In light of this evidence, many criminal justice systems around the world provide an alternative to the formal criminal system known as diversion, where cases involving young persons are diverted to special committees empowered to arrive at alternative outcomes to criminal penalties using processes that rely on dialogue and mediation.

Under Pakistan’s Juvenile Justice System Act, cases involving offences committed by juveniles are to be diverted to a diversion committee, to be established in each district, with the consent of a juvenile or their guardian. The law empowers the diversion committee, known as the Juvenile Justice Committee, to dispose of cases with the consent of the complainant. The law sets forth a number of alternatives that the committee may prescribe in lieu of criminal penalties. These include reparation of damage caused, written or oral apology and placement in a juvenile rehabilitation centre. All cases may be disposed of through the juvenile justice committees other than those involving ‘heinous offences’ — an offence which is punishable by more than seven years.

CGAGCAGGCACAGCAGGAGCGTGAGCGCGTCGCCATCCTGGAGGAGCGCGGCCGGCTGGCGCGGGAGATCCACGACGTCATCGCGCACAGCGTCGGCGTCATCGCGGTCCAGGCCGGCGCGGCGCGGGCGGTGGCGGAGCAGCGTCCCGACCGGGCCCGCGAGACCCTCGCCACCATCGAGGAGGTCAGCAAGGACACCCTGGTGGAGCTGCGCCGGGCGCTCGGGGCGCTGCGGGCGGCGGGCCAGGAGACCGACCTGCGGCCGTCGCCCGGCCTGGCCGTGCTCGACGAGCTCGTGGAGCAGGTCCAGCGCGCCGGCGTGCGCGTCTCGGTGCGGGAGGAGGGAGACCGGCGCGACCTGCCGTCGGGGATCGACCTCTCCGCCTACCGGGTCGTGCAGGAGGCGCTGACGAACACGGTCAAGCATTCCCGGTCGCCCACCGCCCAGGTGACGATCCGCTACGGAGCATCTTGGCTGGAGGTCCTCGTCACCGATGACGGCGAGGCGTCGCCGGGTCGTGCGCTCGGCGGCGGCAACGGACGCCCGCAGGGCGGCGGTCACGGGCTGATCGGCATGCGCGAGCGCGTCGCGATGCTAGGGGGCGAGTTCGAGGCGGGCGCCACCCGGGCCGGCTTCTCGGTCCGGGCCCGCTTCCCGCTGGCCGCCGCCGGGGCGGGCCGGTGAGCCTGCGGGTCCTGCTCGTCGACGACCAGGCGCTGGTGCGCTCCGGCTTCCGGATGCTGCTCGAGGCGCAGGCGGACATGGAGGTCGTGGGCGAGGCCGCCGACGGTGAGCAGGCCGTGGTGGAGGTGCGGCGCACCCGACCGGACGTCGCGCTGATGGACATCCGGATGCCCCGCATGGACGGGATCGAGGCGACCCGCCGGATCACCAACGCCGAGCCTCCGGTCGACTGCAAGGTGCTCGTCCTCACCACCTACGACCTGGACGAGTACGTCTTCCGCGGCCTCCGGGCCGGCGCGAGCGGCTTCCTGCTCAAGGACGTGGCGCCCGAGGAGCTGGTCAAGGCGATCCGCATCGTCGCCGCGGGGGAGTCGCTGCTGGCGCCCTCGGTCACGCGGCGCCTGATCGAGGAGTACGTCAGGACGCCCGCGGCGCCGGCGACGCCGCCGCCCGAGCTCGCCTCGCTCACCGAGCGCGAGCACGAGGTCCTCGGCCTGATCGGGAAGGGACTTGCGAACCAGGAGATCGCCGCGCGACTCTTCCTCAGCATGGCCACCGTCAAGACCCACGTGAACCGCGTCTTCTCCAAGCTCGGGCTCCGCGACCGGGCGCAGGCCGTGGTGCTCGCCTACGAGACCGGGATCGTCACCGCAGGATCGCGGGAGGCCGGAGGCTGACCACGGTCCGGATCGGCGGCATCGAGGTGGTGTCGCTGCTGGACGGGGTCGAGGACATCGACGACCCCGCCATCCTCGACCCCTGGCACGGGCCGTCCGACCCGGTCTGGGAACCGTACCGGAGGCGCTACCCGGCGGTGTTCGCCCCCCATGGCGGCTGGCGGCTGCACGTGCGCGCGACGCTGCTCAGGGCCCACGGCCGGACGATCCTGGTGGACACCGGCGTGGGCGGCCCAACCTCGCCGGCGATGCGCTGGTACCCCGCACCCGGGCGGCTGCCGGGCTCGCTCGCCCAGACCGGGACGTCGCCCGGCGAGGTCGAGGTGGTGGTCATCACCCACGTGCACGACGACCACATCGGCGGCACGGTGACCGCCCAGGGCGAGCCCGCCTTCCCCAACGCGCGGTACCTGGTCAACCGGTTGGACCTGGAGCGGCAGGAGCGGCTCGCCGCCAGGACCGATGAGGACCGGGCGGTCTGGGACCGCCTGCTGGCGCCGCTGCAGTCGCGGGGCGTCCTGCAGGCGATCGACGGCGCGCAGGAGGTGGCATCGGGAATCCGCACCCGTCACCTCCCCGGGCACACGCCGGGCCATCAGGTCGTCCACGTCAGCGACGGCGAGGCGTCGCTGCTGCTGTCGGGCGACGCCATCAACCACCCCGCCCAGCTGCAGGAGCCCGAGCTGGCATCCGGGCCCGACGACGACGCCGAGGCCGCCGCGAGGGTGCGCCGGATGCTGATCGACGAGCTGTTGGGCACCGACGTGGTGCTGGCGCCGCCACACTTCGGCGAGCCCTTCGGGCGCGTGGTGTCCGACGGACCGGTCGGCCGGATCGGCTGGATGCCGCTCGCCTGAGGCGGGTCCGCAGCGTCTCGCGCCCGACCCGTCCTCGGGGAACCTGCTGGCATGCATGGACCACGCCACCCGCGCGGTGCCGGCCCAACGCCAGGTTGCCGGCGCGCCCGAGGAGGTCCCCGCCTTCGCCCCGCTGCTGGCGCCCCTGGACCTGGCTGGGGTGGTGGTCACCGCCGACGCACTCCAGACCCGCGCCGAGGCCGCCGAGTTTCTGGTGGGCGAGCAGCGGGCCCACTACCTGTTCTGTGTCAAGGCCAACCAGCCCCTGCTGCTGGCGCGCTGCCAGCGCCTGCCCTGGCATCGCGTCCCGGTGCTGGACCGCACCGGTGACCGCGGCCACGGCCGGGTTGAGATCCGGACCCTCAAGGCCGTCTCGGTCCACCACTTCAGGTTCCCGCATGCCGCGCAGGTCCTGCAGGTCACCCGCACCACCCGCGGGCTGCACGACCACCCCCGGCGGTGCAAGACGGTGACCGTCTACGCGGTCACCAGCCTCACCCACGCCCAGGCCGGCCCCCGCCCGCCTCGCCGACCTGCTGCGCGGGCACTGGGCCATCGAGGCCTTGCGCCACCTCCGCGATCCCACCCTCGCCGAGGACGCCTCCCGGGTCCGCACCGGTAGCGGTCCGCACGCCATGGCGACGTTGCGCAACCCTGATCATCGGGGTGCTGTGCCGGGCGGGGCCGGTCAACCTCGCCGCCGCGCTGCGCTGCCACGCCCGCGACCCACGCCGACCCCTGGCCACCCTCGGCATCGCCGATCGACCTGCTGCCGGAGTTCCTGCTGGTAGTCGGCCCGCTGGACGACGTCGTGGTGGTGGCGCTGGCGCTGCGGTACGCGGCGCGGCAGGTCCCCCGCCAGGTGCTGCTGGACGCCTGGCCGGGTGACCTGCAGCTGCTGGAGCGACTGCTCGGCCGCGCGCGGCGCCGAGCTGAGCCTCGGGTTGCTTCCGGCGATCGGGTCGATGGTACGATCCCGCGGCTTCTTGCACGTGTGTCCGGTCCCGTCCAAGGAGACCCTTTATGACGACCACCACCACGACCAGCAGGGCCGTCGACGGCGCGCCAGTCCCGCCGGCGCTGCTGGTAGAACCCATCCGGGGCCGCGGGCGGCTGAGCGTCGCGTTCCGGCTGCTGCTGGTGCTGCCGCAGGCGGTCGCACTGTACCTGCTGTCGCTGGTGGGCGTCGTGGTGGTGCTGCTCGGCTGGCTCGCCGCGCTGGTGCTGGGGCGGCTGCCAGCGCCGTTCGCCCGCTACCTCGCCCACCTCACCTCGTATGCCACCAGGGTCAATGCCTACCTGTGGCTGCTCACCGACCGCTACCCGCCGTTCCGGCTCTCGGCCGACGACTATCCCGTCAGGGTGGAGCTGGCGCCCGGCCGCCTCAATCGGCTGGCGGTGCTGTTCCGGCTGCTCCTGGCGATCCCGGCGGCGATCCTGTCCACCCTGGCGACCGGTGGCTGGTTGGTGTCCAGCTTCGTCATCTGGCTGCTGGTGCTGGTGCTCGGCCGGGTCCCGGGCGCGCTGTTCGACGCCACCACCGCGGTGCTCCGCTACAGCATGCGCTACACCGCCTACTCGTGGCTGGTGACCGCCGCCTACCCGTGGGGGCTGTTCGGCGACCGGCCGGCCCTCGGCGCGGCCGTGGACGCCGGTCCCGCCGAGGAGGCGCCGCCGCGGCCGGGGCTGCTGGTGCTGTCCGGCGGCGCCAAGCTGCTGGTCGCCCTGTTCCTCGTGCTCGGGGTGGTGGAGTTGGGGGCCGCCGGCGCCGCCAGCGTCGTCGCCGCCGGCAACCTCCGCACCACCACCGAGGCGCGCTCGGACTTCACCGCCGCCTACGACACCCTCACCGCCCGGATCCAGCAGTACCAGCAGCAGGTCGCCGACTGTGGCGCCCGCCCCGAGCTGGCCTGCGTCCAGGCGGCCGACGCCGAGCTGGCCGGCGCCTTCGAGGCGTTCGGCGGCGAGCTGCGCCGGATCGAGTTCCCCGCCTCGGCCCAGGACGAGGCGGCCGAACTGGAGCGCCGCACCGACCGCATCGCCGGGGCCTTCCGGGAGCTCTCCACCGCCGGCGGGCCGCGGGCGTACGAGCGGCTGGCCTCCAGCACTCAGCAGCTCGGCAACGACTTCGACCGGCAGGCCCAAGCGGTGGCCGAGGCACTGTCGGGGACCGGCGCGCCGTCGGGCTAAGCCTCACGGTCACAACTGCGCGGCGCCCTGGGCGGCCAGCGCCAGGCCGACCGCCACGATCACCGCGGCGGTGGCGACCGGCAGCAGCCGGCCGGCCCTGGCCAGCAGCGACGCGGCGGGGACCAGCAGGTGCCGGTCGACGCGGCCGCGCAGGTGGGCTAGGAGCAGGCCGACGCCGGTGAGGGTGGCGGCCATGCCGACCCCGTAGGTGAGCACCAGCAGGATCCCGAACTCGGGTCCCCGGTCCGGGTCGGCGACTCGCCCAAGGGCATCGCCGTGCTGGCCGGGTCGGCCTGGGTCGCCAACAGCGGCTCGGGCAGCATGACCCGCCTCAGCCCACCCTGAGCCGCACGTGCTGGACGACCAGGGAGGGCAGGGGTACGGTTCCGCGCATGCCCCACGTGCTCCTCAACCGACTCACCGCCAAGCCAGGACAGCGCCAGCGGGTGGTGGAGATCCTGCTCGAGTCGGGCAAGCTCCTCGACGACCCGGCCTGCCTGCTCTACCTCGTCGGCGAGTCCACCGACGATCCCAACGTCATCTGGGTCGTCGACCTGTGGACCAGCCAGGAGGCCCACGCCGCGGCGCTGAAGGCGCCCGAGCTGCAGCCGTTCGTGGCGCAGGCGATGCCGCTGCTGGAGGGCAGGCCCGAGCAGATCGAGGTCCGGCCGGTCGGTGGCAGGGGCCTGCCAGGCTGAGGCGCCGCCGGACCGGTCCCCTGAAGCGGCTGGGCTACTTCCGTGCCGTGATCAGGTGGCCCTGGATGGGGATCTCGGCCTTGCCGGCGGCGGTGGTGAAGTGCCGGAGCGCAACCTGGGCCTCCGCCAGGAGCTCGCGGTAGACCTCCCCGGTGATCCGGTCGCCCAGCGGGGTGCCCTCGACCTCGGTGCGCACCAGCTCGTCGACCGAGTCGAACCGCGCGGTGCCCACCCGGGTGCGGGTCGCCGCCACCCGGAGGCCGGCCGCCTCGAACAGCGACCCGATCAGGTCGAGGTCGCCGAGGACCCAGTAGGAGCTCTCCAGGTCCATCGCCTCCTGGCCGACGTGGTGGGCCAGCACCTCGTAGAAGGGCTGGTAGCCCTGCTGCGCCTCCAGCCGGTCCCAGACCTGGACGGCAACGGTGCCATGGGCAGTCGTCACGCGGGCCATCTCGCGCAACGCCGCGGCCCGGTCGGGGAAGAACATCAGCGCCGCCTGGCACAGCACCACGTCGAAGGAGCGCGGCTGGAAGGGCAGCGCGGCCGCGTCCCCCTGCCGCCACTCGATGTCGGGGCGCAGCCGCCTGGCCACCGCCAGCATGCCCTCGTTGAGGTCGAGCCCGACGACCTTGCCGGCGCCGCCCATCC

Removing a case from the formal criminal justice system not only benefits the young offender but also carries several advantages for the victims of crime. Criminal proceedings tend to be punishing for complainants — they are made to suffer through delays and bureaucratic red tape. Given the defects in investigation and prosecution in the criminal justice system, many cases are likely to end in acquittal, which means that there is no justice for the victim. Diversion committees are more likely to lead to outcomes that will bring some sense of closure and reparation to those who have been wronged.

To date, almost four years after the passage of the law, juvenile justice committees are not yet functional. Practically speaking, diversion has not been implemented in Pakistan, which means that juveniles continue to go through the formal criminal justice system.